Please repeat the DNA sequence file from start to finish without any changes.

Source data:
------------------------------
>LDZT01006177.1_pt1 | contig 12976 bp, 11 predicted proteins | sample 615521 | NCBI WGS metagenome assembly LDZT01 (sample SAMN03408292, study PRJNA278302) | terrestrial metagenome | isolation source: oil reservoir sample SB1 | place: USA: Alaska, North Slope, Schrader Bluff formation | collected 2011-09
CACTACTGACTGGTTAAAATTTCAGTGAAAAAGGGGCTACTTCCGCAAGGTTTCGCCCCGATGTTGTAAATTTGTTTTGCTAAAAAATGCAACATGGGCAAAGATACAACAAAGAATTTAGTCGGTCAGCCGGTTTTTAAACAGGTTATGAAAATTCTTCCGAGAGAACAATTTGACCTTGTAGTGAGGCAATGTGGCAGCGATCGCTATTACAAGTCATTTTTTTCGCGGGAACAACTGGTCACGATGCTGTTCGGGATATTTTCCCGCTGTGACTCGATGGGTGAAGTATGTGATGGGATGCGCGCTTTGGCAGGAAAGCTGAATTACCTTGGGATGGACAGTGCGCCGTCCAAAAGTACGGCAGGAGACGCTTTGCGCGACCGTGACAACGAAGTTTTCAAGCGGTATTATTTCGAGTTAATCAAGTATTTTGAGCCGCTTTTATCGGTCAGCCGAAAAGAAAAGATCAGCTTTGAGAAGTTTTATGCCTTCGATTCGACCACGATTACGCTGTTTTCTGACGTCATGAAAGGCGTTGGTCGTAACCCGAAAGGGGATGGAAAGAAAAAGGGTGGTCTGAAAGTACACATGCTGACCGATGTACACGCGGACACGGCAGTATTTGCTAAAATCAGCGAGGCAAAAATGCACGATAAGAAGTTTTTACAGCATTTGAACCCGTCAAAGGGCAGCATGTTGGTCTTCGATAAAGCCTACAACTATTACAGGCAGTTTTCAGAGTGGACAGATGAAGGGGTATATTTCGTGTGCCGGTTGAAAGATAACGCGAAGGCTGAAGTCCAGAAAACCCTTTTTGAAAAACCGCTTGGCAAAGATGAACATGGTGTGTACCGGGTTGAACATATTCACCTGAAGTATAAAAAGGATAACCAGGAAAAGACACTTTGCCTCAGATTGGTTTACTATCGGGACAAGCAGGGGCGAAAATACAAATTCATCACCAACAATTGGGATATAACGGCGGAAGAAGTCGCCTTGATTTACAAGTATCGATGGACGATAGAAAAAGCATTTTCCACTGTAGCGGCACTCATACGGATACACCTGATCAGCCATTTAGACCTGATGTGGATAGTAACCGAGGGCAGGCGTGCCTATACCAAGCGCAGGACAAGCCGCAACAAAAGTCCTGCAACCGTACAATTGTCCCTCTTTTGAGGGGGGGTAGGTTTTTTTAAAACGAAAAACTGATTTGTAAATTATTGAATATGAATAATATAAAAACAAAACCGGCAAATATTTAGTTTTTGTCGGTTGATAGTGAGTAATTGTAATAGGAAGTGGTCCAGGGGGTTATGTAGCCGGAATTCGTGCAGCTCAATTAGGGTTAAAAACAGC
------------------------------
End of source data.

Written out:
>LDZT01006177.1_pt1 | contig 12976 bp, 11 predicted proteins | sample 615521 | NCBI WGS metagenome assembly LDZT01 (sample SAMN03408292, study PRJNA278302) | terrestrial metagenome | isolation source: oil reservoir sample SB1 | place: USA: Alaska, North Slope, Schrader Bluff formation | collected 2011-09
CACTACTGACTGGTTAAAATTTCAGTGAAAAAGGGGCTACTTCCGCAAGGTTTCGCCCCGATGTTGTAAATTTGTTTTGCTAAAAAATGCAACATGGGCAAAGATACAACAAAGAATTTAGTCGGTCAGCCGGTTTTTAAACAGGTTATGAAAATTCTTCCGAGAGAACAATTTGACCTTGTAGTGAGGCAATGTGGCAGCGATCGCTATTACAAGTCATTTTTTTCGCGGGAACAACTGGTCACGATGCTGTTCGGGATATTTTCCCGCTGTGACTCGATGGGTGAAGTATGTGATGGGATGCGCGCTTTGGCAGGAAAGCTGAATTACCTTGGGATGGACAGTGCGCCGTCCAAAAGTACGGCAGGAGACGCTTTGCGCGACCGTGACAACGAAGTTTTCAAGCGGTATTATTTCGAGTTAATCAAGTATTTTGAGCCGCTTTTATCGGTCAGCCGAAAAGAAAAGATCAGCTTTGAGAAGTTTTATGCCTTCGATTCGACCACGATTACGCTGTTTTCTGACGTCATGAAAGGCGTTGGTCGTAACCCGAAAGGGGATGGAAAGAAAAAGGGTGGTCTGAAAGTACACATGCTGACCGATGTACACGCGGACACGGCAGTATTTGCTAAAATCAGCGAGGCAAAAATGCACGATAAGAAGTTTTTACAGCATTTGAACCCGTCAAAGGGCAGCATGTTGGTCTTCGATAAAGCCTACAACTATTACAGGCAGTTTTCAGAGTGGACAGATGAAGGGGTATATTTCGTGTGCCGGTTGAAAGATAACGCGAAGGCTGAAGTCCAGAAAACCCTTTTTGAAAAACCGCTTGGCAAAGATGAACATGGTGTGTACCGGGTTGAACATATTCACCTGAAGTATAAAAAGGATAACCAGGAAAAGACACTTTGCCTCAGATTGGTTTACTATCGGGACAAGCAGGGGCGAAAATACAAATTCATCACCAACAATTGGGATATAACGGCGGAAGAAGTCGCCTTGATTTACAAGTATCGATGGACGATAGAAAAAGCATTTTCCACTGTAGCGGCACTCATACGGATACACCTGATCAGCCATTTAGACCTGATGTGGATAGTAACCGAGGGCAGGCGTGCCTATACCAAGCGCAGGACAAGCCGCAACAAAAGTCCTGCAACCGTACAATTGTCCCTCTTTTGAGGGGGGGTAGGTTTTTTTAAAACGAAAAACTGATTTGTAAATTATTGAATATGAATAATATAAAAACAAAACCGGCAAATATTTAGTTTTTGTCGGTTGATAGTGAGTAATTGTAATAGGAAGTGGTCCAGGGGGTTATGTAGCCGGAATTCGTGCAGCTCAATTAGGGTTAAAAACAGC